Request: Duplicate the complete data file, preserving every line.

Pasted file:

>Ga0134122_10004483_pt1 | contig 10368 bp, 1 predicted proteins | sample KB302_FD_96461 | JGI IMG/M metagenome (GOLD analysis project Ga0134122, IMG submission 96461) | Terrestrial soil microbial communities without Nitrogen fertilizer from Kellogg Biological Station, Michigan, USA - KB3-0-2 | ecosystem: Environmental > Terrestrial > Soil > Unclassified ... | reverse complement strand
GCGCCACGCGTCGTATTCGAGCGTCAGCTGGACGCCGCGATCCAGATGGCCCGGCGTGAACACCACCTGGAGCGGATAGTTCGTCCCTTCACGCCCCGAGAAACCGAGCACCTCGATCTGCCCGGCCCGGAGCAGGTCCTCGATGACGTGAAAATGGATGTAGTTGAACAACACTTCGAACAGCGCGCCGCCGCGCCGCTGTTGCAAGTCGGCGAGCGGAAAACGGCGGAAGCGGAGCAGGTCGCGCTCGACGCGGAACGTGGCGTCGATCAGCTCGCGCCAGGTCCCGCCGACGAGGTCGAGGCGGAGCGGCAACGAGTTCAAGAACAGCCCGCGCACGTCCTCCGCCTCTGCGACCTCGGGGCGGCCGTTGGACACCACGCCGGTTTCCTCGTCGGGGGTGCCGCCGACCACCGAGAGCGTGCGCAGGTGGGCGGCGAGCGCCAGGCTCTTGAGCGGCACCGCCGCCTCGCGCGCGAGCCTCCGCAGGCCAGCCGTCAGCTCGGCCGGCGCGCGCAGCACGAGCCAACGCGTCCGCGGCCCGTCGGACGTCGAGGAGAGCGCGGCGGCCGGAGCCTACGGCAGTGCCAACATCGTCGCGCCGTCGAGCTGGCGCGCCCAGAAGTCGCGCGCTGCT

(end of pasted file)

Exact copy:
>Ga0134122_10004483_pt1 | contig 10368 bp, 1 predicted proteins | sample KB302_FD_96461 | JGI IMG/M metagenome (GOLD analysis project Ga0134122, IMG submission 96461) | Terrestrial soil microbial communities without Nitrogen fertilizer from Kellogg Biological Station, Michigan, USA - KB3-0-2 | ecosystem: Environmental > Terrestrial > Soil > Unclassified ... | reverse complement strand
GCGCCACGCGTCGTATTCGAGCGTCAGCTGGACGCCGCGATCCAGATGGCCCGGCGTGAACACCACCTGGAGCGGATAGTTCGTCCCTTCACGCCCCGAGAAACCGAGCACCTCGATCTGCCCGGCCCGGAGCAGGTCCTCGATGACGTGAAAATGGATGTAGTTGAACAACACTTCGAACAGCGCGCCGCCGCGCCGCTGTTGCAAGTCGGCGAGCGGAAAACGGCGGAAGCGGAGCAGGTCGCGCTCGACGCGGAACGTGGCGTCGATCAGCTCGCGCCAGGTCCCGCCGACGAGGTCGAGGCGGAGCGGCAACGAGTTCAAGAACAGCCCGCGCACGTCCTCCGCCTCTGCGACCTCGGGGCGGCCGTTGGACACCACGCCGGTTTCCTCGTCGGGGGTGCCGCCGACCACCGAGAGCGTGCGCAGGTGGGCGGCGAGCGCCAGGCTCTTGAGCGGCACCGCCGCCTCGCGCGCGAGCCTCCGCAGGCCAGCCGTCAGCTCGGCCGGCGCGCGCAGCACGAGCCAACGCGTCCGCGGCCCGTCGGACGTCGAGGAGAGCGCGGCGGCCGGAGCCTACGGCAGTGCCAACATCGTCGCGCCGTCGAGCTGGCGCGCCCAGAAGTCGCGCGCTGCT